The Family Man: An Unsanitized Picture of Marriage

Posted: December 8, 2014 by jperritt in Comedy, Drama
Tags: , , , , , ,

familyIf you’ve followed this site much at all, you know that The Family Man is a film I watch every year around Christmas time.  I know, I know…Nicholas Cage is the star, but this was before he got to be the Nicholas Cage who stars in Left Behind.  For those of you who’ve only grown up with this Nicholas Cage, I need to remind you that he won an Oscar for Best Actor.  And, I would also say that his acting is good in this film.  Therefore, if you haven’t seen this film, give it a shot.

With that endorsement, however, comes a warning.  There is some questionable content, but I would argue that the content isn’t needless – it’s illustrative of the overall message.  The movie shows the emptiness of worldliness, but it must do so by accurately depicting worldliness.

However, a specific aspect of this film I enjoy is its depiction of marriage.  I was helped to see this through a conversation I had with a friend.  While I was sharing my enjoyment of this film, my friend exclaimed that he didn’t like it.  As I inquired further, I discovered that his dislike was due to the fact that the husband and wife “argued too much.”  I would simply say that this is part of the reason I do appreciate it.  Many Hollywood films sanitize marriage, love, and relationships to such a degree, the audience ends up being lied to – given a false hope for what marriage should be.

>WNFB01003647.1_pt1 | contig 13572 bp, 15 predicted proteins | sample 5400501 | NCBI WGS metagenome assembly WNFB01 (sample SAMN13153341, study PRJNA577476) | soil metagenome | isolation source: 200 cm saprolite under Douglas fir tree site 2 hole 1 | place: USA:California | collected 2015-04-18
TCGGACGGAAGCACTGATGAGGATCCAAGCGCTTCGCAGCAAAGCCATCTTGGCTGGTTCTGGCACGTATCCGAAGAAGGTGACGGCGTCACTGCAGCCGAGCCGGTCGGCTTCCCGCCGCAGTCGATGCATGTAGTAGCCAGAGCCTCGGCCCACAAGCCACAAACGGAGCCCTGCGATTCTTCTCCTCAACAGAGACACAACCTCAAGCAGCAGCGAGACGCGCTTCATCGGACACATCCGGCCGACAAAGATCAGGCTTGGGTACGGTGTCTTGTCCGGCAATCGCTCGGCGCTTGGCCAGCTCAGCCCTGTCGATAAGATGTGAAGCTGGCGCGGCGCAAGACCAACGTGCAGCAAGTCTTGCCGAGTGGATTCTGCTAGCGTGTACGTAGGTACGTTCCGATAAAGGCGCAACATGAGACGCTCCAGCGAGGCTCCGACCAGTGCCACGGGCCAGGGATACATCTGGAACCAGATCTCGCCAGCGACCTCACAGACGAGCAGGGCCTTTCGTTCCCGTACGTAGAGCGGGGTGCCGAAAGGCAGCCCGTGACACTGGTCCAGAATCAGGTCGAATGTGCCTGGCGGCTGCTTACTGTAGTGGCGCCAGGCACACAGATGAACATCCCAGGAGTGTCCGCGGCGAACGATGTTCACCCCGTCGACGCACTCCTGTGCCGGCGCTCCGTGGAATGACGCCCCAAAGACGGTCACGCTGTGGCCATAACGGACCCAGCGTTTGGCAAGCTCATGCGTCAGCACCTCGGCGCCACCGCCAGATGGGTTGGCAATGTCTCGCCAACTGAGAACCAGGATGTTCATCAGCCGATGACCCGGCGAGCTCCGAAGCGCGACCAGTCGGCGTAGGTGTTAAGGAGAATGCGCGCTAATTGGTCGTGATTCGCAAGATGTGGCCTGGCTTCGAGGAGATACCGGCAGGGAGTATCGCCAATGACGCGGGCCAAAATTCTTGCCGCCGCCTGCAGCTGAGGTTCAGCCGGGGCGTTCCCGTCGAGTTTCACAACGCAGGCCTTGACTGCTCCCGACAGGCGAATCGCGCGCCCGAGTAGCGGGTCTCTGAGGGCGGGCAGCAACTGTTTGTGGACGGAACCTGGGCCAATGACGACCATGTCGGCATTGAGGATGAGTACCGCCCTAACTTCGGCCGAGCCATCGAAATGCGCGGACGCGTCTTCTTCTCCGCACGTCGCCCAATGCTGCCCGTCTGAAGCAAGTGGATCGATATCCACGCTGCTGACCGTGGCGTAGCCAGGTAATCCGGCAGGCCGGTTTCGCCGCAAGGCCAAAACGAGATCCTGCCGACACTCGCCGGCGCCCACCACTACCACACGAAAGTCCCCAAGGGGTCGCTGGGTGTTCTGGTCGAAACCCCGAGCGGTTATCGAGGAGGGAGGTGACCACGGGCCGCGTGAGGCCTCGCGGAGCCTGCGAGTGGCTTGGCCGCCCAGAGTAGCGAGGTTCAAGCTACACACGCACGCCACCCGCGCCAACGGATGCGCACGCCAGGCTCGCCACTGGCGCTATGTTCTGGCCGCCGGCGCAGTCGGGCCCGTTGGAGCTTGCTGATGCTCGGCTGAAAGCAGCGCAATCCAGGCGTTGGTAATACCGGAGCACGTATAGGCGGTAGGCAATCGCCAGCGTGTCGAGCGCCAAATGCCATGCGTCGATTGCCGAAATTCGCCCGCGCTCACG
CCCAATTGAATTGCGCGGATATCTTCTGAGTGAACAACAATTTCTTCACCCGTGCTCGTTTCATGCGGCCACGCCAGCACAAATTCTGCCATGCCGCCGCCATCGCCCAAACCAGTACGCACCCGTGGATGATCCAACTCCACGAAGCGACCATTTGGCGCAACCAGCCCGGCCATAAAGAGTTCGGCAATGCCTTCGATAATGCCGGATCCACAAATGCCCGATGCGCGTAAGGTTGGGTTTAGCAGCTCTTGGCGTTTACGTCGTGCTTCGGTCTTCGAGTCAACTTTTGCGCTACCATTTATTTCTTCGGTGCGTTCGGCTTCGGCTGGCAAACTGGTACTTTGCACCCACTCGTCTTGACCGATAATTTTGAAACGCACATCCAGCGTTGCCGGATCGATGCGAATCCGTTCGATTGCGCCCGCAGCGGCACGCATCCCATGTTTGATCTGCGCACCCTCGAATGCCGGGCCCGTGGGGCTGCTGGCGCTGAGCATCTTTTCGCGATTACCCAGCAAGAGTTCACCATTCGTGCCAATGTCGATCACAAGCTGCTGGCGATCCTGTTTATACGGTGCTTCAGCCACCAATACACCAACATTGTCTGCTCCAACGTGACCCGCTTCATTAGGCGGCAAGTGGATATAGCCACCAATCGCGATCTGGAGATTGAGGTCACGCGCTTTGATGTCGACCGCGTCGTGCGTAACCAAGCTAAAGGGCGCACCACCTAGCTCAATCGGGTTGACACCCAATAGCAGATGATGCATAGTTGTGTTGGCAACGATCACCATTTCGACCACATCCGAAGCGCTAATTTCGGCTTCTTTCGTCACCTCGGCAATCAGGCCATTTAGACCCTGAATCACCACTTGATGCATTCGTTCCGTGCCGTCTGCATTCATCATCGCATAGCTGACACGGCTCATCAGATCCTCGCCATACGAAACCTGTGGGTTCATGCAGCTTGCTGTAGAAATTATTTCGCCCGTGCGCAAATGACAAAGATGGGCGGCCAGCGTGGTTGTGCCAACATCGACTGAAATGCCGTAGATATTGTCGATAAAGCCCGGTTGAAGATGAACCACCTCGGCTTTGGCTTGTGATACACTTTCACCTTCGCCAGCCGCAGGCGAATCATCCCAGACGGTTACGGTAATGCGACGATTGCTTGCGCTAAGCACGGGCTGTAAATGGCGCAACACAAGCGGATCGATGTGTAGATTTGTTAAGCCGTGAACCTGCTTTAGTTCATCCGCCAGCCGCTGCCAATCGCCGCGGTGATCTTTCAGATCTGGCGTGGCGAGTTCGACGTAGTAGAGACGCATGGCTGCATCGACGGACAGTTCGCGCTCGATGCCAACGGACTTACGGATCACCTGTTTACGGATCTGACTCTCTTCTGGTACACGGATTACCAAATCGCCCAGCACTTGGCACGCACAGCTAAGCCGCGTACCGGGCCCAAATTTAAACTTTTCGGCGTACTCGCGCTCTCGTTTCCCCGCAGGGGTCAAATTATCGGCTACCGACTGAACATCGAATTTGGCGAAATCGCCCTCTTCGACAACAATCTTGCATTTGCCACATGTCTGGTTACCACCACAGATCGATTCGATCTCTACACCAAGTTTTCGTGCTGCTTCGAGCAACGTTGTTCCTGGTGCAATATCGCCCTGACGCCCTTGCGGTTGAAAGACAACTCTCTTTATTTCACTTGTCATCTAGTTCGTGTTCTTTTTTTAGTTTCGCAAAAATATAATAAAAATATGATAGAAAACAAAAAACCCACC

Listen to the opening words of Tim & Kathy Keller’s, The Meaning of Marriage:

I’m tired of listening to sentimental talks on marriage.  At weddings, in church, and in Sunday school, much of what I’ve heard on the subject has as much depth as a Hallmark card.  While marriage is many things, it is anything but sentimental.  Marriage is glorious but hard. It’s a burning joy and strength, and yet it is also blood, sweat, and tears, humbling defeats and exhausting victories.  No marriage I know more than a few weeks old could be described as a fairy tale come true.

This is the strong point of The Family Man.  It gives a truthful and glorious picture of marriage.  The exhaustion, the frustration, the joys and the blessings are on full display in this movie.  While husbands and wives can grow in areas of their marriage, marriage is work and TFM is a film that shows this.  However, TFM doesn’t only display the difficulties, but the blessings that come about because of the work.

So, anyone can understand why we long for a sanitized image of marriage.  Scripture tells us that marriage was designed to communicate Christ’s love for his church. (Eph. 5:22-33)  Our desire for the “perfect marriage” will only take place in the new heavens and the new earth.  This, again, is why I appreciate TFM.  It reminds us that marriage will not be heaven on earth.  Yes we get tastes of that, but it reminds us that we still need redemption and – I don’t know about you – but I like films that point us to our need for that.

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